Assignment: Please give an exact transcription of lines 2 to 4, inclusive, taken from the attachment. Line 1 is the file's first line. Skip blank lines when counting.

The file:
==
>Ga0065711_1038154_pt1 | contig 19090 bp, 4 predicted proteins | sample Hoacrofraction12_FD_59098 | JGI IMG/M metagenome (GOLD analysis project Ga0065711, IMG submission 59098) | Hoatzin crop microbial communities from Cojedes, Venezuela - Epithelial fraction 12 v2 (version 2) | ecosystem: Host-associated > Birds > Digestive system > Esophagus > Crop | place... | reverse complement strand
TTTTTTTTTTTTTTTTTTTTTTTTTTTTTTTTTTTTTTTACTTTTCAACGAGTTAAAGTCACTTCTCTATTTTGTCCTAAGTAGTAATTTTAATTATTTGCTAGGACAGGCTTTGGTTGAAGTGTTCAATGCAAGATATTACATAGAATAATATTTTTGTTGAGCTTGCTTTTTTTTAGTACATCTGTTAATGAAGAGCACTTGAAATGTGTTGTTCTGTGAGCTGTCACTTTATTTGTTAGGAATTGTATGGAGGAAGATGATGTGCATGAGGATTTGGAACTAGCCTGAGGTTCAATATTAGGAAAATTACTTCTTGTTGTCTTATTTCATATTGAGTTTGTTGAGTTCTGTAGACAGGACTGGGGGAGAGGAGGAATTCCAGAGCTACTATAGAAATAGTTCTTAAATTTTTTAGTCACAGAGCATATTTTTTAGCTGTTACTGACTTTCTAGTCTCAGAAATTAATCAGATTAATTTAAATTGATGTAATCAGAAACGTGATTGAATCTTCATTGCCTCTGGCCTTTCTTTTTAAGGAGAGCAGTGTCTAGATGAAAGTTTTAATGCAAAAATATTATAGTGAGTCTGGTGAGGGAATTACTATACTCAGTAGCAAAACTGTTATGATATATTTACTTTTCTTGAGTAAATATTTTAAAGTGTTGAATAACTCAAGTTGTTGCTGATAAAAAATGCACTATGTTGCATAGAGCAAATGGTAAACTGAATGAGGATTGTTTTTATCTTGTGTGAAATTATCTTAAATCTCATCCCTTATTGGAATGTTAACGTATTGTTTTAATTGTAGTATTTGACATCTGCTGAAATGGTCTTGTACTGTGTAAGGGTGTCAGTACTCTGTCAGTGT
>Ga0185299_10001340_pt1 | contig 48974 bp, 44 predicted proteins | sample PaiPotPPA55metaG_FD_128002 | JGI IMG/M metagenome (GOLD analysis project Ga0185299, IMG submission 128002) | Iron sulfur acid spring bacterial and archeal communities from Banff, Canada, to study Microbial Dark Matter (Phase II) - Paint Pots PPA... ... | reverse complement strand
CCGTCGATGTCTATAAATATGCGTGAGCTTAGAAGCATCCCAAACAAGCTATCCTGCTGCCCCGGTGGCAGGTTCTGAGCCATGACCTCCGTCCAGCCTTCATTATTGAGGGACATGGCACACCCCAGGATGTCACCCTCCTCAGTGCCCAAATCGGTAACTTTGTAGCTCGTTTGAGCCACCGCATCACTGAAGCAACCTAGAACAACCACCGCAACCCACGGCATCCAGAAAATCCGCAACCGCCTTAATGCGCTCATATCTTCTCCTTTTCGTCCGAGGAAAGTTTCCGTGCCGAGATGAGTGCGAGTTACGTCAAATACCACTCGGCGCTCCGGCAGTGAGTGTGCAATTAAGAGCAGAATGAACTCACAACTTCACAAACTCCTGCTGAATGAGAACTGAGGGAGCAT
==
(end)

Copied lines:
TTTTTTTTTTTTTTTTTTTTTTTTTTTTTTTTTTTTTTTACTTTTCAACGAGTTAAAGTCACTTCTCTATTTTGTCCTAAGTAGTAATTTTAATTATTTGCTAGGACAGGCTTTGGTTGAAGTGTTCAATGCAAGATATTACATAGAATAATATTTTTGTTGAGCTTGCTTTTTTTTAGTACATCTGTTAATGAAGAGCACTTGAAATGTGTTGTTCTGTGAGCTGTCACTTTATTTGTTAGGAATTGTATGGAGGAAGATGATGTGCATGAGGATTTGGAACTAGCCTGAGGTTCAATATTAGGAAAATTACTTCTTGTTGTCTTATTTCATATTGAGTTTGTTGAGTTCTGTAGACAGGACTGGGGGAGAGGAGGAATTCCAGAGCTACTATAGAAATAGTTCTTAAATTTTTTAGTCACAGAGCATATTTTTTAGCTGTTACTGACTTTCTAGTCTCAGAAATTAATCAGATTAATTTAAATTGATGTAATCAGAAACGTGATTGAATCTTCATTGCCTCTGGCCTTTCTTTTTAAGGAGAGCAGTGTCTAGATGAAAGTTTTAATGCAAAAATATTATAGTGAGTCTGGTGAGGGAATTACTATACTCAGTAGCAAAACTGTTATGATATATTTACTTTTCTTGAGTAAATATTTTAAAGTGTTGAATAACTCAAGTTGTTGCTGATAAAAAATGCACTATGTTGCATAGAGCAAATGGTAAACTGAATGAGGATTGTTTTTATCTTGTGTGAAATTATCTTAAATCTCATCCCTTATTGGAATGTTAACGTATTGTTTTAATTGTAGTATTTGACATCTGCTGAAATGGTCTTGTACTGTGTAAGGGTGTCAGTACTCTGTCAGTGT
>Ga0185299_10001340_pt1 | contig 48974 bp, 44 predicted proteins | sample PaiPotPPA55metaG_FD_128002 | JGI IMG/M metagenome (GOLD analysis project Ga0185299, IMG submission 128002) | Iron sulfur acid spring bacterial and archeal communities from Banff, Canada, to study Microbial Dark Matter (Phase II) - Paint Pots PPA... ... | reverse complement strand
CCGTCGATGTCTATAAATATGCGTGAGCTTAGAAGCATCCCAAACAAGCTATCCTGCTGCCCCGGTGGCAGGTTCTGAGCCATGACCTCCGTCCAGCCTTCATTATTGAGGGACATGGCACACCCCAGGATGTCACCCTCCTCAGTGCCCAAATCGGTAACTTTGTAGCTCGTTTGAGCCACCGCATCACTGAAGCAACCTAGAACAACCACCGCAACCCACGGCATCCAGAAAATCCGCAACCGCCTTAATGCGCTCATATCTTCTCCTTTTCGTCCGAGGAAAGTTTCCGTGCCGAGATGAGTGCGAGTTACGTCAAATACCACTCGGCGCTCCGGCAGTGAGTGTGCAATTAAGAGCAGAATGAACTCACAACTTCACAAACTCCTGCTGAATGAGAACTGAGGGAGCAT